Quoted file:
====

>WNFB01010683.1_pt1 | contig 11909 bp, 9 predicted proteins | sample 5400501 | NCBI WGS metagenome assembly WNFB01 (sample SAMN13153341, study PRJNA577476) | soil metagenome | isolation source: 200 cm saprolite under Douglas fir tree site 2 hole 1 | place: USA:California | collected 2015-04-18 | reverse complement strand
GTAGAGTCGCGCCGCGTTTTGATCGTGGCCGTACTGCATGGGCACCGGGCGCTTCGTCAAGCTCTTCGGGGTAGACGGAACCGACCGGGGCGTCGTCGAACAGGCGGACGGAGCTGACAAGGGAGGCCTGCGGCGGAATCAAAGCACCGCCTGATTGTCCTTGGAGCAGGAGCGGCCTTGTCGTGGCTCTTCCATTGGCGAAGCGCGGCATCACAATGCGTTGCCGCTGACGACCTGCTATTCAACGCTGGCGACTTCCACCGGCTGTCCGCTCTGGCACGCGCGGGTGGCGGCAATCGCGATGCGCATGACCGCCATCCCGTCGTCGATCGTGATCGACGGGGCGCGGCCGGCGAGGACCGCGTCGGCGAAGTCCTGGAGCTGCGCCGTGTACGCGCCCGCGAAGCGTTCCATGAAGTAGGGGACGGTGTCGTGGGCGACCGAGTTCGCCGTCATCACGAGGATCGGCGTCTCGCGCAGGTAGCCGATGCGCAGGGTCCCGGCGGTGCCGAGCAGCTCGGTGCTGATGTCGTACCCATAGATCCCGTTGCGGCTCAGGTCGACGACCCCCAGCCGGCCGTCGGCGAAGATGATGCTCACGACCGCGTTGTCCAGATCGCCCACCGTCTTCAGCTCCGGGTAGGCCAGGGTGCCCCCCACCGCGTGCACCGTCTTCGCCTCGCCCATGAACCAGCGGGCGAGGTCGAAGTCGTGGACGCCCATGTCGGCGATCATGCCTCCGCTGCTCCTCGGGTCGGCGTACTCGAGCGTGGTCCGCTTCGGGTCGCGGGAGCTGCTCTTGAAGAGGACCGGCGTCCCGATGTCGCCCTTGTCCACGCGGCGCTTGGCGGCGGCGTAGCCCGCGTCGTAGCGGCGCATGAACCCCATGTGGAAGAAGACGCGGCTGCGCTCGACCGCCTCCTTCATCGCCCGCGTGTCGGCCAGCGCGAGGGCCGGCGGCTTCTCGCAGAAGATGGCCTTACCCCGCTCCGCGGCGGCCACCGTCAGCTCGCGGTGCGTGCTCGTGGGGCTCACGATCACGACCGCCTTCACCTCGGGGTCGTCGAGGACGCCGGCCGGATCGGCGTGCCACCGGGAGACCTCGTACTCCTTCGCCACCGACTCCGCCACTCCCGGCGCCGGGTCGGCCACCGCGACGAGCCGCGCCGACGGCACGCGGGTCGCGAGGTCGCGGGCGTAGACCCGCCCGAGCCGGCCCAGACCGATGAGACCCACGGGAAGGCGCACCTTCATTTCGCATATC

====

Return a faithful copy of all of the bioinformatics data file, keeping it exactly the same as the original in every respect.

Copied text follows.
>WNFB01010683.1_pt1 | contig 11909 bp, 9 predicted proteins | sample 5400501 | NCBI WGS metagenome assembly WNFB01 (sample SAMN13153341, study PRJNA577476) | soil metagenome | isolation source: 200 cm saprolite under Douglas fir tree site 2 hole 1 | place: USA:California | collected 2015-04-18 | reverse complement strand
GTAGAGTCGCGCCGCGTTTTGATCGTGGCCGTACTGCATGGGCACCGGGCGCTTCGTCAAGCTCTTCGGGGTAGACGGAACCGACCGGGGCGTCGTCGAACAGGCGGACGGAGCTGACAAGGGAGGCCTGCGGCGGAATCAAAGCACCGCCTGATTGTCCTTGGAGCAGGAGCGGCCTTGTCGTGGCTCTTCCATTGGCGAAGCGCGGCATCACAATGCGTTGCCGCTGACGACCTGCTATTCAACGCTGGCGACTTCCACCGGCTGTCCGCTCTGGCACGCGCGGGTGGCGGCAATCGCGATGCGCATGACCGCCATCCCGTCGTCGATCGTGATCGACGGGGCGCGGCCGGCGAGGACCGCGTCGGCGAAGTCCTGGAGCTGCGCCGTGTACGCGCCCGCGAAGCGTTCCATGAAGTAGGGGACGGTGTCGTGGGCGACCGAGTTCGCCGTCATCACGAGGATCGGCGTCTCGCGCAGGTAGCCGATGCGCAGGGTCCCGGCGGTGCCGAGCAGCTCGGTGCTGATGTCGTACCCATAGATCCCGTTGCGGCTCAGGTCGACGACCCCCAGCCGGCCGTCGGCGAAGATGATGCTCACGACCGCGTTGTCCAGATCGCCCACCGTCTTCAGCTCCGGGTAGGCCAGGGTGCCCCCCACCGCGTGCACCGTCTTCGCCTCGCCCATGAACCAGCGGGCGAGGTCGAAGTCGTGGACGCCCATGTCGGCGATCATGCCTCCGCTGCTCCTCGGGTCGGCGTACTCGAGCGTGGTCCGCTTCGGGTCGCGGGAGCTGCTCTTGAAGAGGACCGGCGTCCCGATGTCGCCCTTGTCCACGCGGCGCTTGGCGGCGGCGTAGCCCGCGTCGTAGCGGCGCATGAACCCCATGTGGAAGAAGACGCGGCTGCGCTCGACCGCCTCCTTCATCGCCCGCGTGTCGGCCAGCGCGAGGGCCGGCGGCTTCTCGCAGAAGATGGCCTTACCCCGCTCCGCGGCGGCCACCGTCAGCTCGCGGTGCGTGCTCGTGGGGCTCACGATCACGACCGCCTTCACCTCGGGGTCGTCGAGGACGCCGGCCGGATCGGCGTGCCACCGGGAGACCTCGTACTCCTTCGCCACCGACTCCGCCACTCCCGGCGCCGGGTCGGCCACCGCGACGAGCCGCGCCGACGGCACGCGGGTCGCGAGGTCGCGGGCGTAGACCCGCCCGAGCCGGCCCAGACCGATGAGACCCACGGGAAGGCGCACCTTCATTTCGCATATC